The standard formal analysis of requests is that a person y requests a person x to bring it about that p (or, simply, to A—I will stick with the bringing about language for some formal reasons, but I think there are also reasons why one might prefer to talk of actions instead). In other words, a request is a relation that holds between two persons and a (centered?) proposition.
But this is insufficient to capture the full range of phenomena. I hand you a list of tasks and ask you to do them all. I don't actually know what is on the list. Perhaps I had a longer list of tasks and had a computer divide up the longer list between a number of people, and so I am handing you a printout of your portion.
On the standard analysis, we should either take this as a case of my issuing n requests, one for each item on the list, or as a case of my issuing a single request that you bring it about that all the items are done by you. Neither option is satisfactory. The suggestion that I issued n requests seems unsatisfactory on the grounds that I don't know what is on the list, and may not even know what the number n is. (Moreover, the list need not yet be printed out. I could ask you to do all the items that will show up on the screen when you log in.)
The suggestion that I issue a single request that you do all the items fails. For suppose you decline to do the nth item, but do do all the rest. This can be a perfectly reasonable response. But for what reason, given that you declined to do the nth item, did you do all the rest? The obvious answer is: "Because I asked you to." But I didn't, at least not on this reading. I asked you to bring it about that you did all the items. You didn't bring this about. So what was the point of doing what you did? It is worth noting that we do have room for a conjunctive request which gives no reason to do only some of the conjuncts. "Find me a hammer and a nail"—there need be no point to finding only one of the two. So we need a way of distinguishing the kind of request which distributively gives you a reason to do each task—and that is the kind of case I had in mind—and the kind of request which gives you only a reason to do them all. The latter is nicely modeled in the "y requests that x bring it about that p" way. The former is not.
To make it even clearer that not all requests have the "y requests that x bring it about that p" logical form, suppose I hand you the list but add that my request has a greater emphasis on the items higher up on the list. First of all, the mention of emphasis shows that everyone should grant that requesting's logical form is at least quaternary: "y requests with strength s that x bring it about that p". But in this case, there is simply no way of offering a single request with this quaternary logical form that does the job. If I request that you bring it about that all the tasks are done by you, the logical form above does not allow the strength to vary between the tasks on the list. But surely it can.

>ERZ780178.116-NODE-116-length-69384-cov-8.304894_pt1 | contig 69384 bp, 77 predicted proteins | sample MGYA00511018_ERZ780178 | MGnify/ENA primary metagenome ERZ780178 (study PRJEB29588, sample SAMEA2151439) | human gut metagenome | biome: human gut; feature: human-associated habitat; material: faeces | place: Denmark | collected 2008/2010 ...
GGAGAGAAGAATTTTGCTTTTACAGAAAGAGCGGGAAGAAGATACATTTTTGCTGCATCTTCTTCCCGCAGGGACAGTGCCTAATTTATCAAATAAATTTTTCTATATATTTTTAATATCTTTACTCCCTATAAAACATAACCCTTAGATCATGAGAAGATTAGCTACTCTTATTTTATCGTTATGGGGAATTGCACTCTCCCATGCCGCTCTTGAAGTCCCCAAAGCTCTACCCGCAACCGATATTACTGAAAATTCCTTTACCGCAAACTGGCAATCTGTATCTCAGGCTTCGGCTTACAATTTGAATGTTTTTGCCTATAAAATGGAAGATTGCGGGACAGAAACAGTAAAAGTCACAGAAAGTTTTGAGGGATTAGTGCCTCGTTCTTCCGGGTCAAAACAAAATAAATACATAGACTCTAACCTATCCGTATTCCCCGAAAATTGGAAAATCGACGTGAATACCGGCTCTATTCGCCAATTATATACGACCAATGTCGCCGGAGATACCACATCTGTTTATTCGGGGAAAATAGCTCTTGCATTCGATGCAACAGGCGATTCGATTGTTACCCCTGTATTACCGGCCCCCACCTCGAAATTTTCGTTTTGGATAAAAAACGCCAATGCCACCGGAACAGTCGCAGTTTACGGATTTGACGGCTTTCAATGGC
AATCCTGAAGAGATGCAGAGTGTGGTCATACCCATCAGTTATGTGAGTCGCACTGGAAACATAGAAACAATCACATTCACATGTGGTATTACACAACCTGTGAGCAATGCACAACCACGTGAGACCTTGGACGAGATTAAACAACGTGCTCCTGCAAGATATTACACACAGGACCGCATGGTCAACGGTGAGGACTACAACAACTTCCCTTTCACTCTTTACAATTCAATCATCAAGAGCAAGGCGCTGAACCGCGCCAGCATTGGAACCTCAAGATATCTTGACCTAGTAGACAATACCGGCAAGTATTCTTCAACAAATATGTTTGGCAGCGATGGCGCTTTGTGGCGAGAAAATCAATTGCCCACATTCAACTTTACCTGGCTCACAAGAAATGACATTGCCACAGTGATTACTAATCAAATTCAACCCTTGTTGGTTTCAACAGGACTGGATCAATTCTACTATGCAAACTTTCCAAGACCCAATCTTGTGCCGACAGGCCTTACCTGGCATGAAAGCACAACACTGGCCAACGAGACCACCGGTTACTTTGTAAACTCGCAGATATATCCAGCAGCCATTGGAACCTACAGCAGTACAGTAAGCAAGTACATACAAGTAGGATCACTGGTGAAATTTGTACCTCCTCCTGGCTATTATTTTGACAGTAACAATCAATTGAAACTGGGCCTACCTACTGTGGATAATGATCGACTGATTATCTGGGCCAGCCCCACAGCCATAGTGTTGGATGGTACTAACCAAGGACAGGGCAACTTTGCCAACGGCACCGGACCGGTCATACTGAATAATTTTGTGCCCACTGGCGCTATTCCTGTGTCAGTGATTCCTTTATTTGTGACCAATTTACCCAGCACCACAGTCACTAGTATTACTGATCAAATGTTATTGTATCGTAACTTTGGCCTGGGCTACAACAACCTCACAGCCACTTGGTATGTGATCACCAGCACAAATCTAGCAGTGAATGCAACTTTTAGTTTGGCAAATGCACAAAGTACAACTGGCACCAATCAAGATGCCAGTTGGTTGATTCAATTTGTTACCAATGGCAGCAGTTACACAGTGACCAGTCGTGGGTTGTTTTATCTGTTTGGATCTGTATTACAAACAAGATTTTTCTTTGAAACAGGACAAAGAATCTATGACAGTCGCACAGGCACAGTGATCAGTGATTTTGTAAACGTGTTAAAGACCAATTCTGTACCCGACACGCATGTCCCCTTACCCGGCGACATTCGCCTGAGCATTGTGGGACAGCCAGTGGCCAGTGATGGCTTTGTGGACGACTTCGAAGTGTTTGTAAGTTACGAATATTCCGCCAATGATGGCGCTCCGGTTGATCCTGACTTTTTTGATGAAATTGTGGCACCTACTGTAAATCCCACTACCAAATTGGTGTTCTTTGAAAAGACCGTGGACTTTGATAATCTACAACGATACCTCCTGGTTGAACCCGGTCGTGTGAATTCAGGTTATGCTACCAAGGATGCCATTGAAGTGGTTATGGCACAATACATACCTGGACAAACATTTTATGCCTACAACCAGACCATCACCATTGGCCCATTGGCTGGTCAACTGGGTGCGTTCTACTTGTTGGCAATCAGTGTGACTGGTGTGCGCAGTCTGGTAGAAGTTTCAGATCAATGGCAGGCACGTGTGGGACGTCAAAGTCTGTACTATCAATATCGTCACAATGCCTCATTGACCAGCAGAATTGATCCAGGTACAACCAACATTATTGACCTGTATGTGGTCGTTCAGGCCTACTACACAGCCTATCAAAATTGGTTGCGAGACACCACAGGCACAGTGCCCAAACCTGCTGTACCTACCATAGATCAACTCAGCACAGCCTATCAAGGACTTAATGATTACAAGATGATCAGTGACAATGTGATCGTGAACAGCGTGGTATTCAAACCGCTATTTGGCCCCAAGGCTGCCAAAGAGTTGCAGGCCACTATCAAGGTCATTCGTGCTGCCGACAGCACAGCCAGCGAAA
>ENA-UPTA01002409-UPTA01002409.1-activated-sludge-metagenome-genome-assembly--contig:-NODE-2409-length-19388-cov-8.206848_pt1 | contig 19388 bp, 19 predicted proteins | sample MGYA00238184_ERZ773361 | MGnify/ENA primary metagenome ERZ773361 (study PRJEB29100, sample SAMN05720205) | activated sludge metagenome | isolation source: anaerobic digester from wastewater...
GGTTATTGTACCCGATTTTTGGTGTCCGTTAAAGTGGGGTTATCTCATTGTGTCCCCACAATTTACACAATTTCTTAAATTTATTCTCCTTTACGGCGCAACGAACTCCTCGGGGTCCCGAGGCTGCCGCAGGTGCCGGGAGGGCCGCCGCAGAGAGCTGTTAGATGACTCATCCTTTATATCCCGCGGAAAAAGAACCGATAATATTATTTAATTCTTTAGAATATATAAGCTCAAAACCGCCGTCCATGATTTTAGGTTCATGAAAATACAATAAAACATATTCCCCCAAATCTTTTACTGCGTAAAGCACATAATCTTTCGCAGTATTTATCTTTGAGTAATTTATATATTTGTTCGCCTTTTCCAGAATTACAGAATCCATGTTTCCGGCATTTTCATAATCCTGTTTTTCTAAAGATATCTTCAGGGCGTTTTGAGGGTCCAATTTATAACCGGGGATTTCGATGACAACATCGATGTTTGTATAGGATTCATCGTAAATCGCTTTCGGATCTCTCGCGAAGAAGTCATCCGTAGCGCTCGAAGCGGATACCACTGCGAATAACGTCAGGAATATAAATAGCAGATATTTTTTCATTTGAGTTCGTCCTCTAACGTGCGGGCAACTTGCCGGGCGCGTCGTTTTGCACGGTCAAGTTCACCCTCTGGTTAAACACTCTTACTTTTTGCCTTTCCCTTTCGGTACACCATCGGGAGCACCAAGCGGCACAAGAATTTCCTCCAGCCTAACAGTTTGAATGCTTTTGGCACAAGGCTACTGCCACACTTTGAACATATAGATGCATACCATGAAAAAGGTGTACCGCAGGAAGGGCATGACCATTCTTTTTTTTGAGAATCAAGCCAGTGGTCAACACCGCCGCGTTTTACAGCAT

Here is my tentative suggestion. There is a function r from quadruples (y,x,p,t) where y is a person (requester), x is a person (requestee), p is a proposition and t is a time[note 1], to strengths (these might be represented as numbers sometimes), including a null strength in cases where no request has been made. Thus, r(y,x,p,t) is the strength with which y counts at t as having requested x to bring it about that p. Moreover, x at t has a reason proportional in strength to r(y,x,p,t) to bring it about that p for each y such that r(y,x,p,t) is non-null. Furthermore, each mature person x keeps track, as best she can, of the non-null values of r(y,x,p,now), and uses them in deliberation. I will call r the "request function".
There is a class of speech acts which are "request strength modifiers." Request-strength modifiers affect the time evolution of r(y,x,p,t). The simplest is the simple request of strength s that x bring it about that p. If t1 is the time before the simple request was issued and t2 is the time after it was issued, then (assuming nothing else relevant happened) r(y,x,p,t2)=r(y,x,p,t1)+s—in other words, the simple request increases the strength of request at a single proposition (in the paradigmatic case, r(y,x,p,t1) is null, and r(y,x,p,t2)=s). But there is a dizzying variety of other request strength modifiers. I could, for instance, reinforce all requests that I made on Tuesdays while canceling all requests that I made on Wednesday.
The individual y has in principle a great amount of control over the dynamic evolution of r(y,x,p,t). She can issue any, or almost any [note 2], kind of modification to r(y,x,p,t) that she is capable of describing to x.
The example I gave earlier of handing someone a list and prioritizing the items in the order given modifies r(y,x,p,t) for those values of p expressed in the list, and modifies them in degree dependent on where they are found on the list. The request function gives us an enormous amount of authority over reasons available to our fellows, an authority to be used carefully.
Because of the complexity of possible changes in the request function, we have developed complex performative language. If I say: "I'd like you to do all the items on the list, though I'd the odd numbered ones more than I want the even numbered ones", I am not describing my preferences. I am engaging in request strength modification by performatively describing a part of the structure of r(y,x,p,t), where y is me, x is you and t is now or shortly after now. The description is performative in that it makes r(y,x,p,t) have the values it is described as having (with whatever vagueness we want to include, e.g., on the side of strengths). The use of preference language is not to be taken literally—what is being described is not an inner state, but the function r(y,x,p,t). The lack of literalness is important. I can request something of you that I do not actually desire, and I can desire something I do not request. (This is important in constituting consent, for instance.) It is also important not to take r(y,x,p,t) to describe y's mental state at t, because y may have forgotten some of her requests to x, but unless they are canceled or mooted, they continue to be a part of r(y,x,p,t).